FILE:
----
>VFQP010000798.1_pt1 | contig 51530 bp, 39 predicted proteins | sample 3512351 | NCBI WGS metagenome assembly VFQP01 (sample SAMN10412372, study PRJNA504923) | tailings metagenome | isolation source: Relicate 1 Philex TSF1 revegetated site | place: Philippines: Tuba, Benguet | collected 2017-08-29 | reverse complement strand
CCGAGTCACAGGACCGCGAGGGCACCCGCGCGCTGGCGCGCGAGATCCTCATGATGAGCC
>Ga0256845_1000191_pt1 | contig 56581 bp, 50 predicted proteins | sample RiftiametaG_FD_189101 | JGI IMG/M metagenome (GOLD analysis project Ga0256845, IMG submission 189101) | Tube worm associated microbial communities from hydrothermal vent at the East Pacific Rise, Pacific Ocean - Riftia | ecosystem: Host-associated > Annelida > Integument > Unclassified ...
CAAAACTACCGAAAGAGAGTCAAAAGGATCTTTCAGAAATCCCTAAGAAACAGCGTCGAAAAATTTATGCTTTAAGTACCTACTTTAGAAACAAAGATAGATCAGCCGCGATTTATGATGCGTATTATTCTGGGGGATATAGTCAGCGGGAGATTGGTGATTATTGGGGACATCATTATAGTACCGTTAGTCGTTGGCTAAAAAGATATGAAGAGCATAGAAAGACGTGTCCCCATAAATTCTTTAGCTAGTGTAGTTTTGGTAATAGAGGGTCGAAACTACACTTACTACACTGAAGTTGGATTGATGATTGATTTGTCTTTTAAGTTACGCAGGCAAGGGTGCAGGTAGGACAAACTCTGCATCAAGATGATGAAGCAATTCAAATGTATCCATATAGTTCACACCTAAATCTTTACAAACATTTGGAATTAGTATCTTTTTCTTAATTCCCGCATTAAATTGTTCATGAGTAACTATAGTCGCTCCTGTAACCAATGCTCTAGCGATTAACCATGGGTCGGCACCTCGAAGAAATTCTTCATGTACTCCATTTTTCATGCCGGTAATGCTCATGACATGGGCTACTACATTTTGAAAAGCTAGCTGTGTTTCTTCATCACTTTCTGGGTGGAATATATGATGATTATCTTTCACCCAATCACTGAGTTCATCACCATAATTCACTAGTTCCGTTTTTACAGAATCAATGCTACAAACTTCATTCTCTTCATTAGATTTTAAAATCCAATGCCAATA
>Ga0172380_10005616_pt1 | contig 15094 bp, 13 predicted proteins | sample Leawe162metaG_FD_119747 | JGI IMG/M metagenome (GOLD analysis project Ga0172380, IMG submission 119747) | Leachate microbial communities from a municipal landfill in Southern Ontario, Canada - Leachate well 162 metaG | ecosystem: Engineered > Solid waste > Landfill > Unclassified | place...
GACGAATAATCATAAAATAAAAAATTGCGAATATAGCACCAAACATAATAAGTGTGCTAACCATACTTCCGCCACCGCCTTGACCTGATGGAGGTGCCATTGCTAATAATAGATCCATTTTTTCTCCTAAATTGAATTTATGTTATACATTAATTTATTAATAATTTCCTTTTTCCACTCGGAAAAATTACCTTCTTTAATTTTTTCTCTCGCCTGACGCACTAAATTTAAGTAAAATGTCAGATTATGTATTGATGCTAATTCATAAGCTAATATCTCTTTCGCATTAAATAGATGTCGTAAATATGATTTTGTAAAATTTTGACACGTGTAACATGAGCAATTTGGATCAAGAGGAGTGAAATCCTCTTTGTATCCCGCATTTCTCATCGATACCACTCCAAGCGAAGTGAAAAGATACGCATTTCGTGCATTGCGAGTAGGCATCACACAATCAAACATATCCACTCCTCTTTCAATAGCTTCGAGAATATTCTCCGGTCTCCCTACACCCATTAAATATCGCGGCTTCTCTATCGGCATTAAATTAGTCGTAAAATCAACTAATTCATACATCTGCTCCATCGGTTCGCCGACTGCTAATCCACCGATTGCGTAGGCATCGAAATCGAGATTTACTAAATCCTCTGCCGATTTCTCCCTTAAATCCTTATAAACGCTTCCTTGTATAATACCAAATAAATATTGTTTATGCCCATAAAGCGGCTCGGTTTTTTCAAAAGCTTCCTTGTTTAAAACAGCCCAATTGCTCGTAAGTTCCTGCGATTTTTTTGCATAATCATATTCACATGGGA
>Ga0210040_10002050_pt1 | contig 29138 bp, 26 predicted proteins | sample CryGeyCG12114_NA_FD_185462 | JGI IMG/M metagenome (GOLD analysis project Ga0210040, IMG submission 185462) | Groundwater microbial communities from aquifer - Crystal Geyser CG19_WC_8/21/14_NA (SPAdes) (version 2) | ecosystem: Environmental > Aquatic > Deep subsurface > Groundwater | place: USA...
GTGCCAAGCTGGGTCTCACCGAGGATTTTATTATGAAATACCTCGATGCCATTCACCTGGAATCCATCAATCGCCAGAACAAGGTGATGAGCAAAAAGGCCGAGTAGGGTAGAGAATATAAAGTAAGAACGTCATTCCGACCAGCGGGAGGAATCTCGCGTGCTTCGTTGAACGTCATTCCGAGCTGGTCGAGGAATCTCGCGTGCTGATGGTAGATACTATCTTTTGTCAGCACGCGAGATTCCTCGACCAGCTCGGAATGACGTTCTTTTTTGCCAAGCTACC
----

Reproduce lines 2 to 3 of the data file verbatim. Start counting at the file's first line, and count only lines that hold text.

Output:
CCGAGTCACAGGACCGCGAGGGCACCCGCGCGCTGGCGCGCGAGATCCTCATGATGAGCC
>Ga0256845_1000191_pt1 | contig 56581 bp, 50 predicted proteins | sample RiftiametaG_FD_189101 | JGI IMG/M metagenome (GOLD analysis project Ga0256845, IMG submission 189101) | Tube worm associated microbial communities from hydrothermal vent at the East Pacific Rise, Pacific Ocean - Riftia | ecosystem: Host-associated > Annelida > Integument > Unclassified ...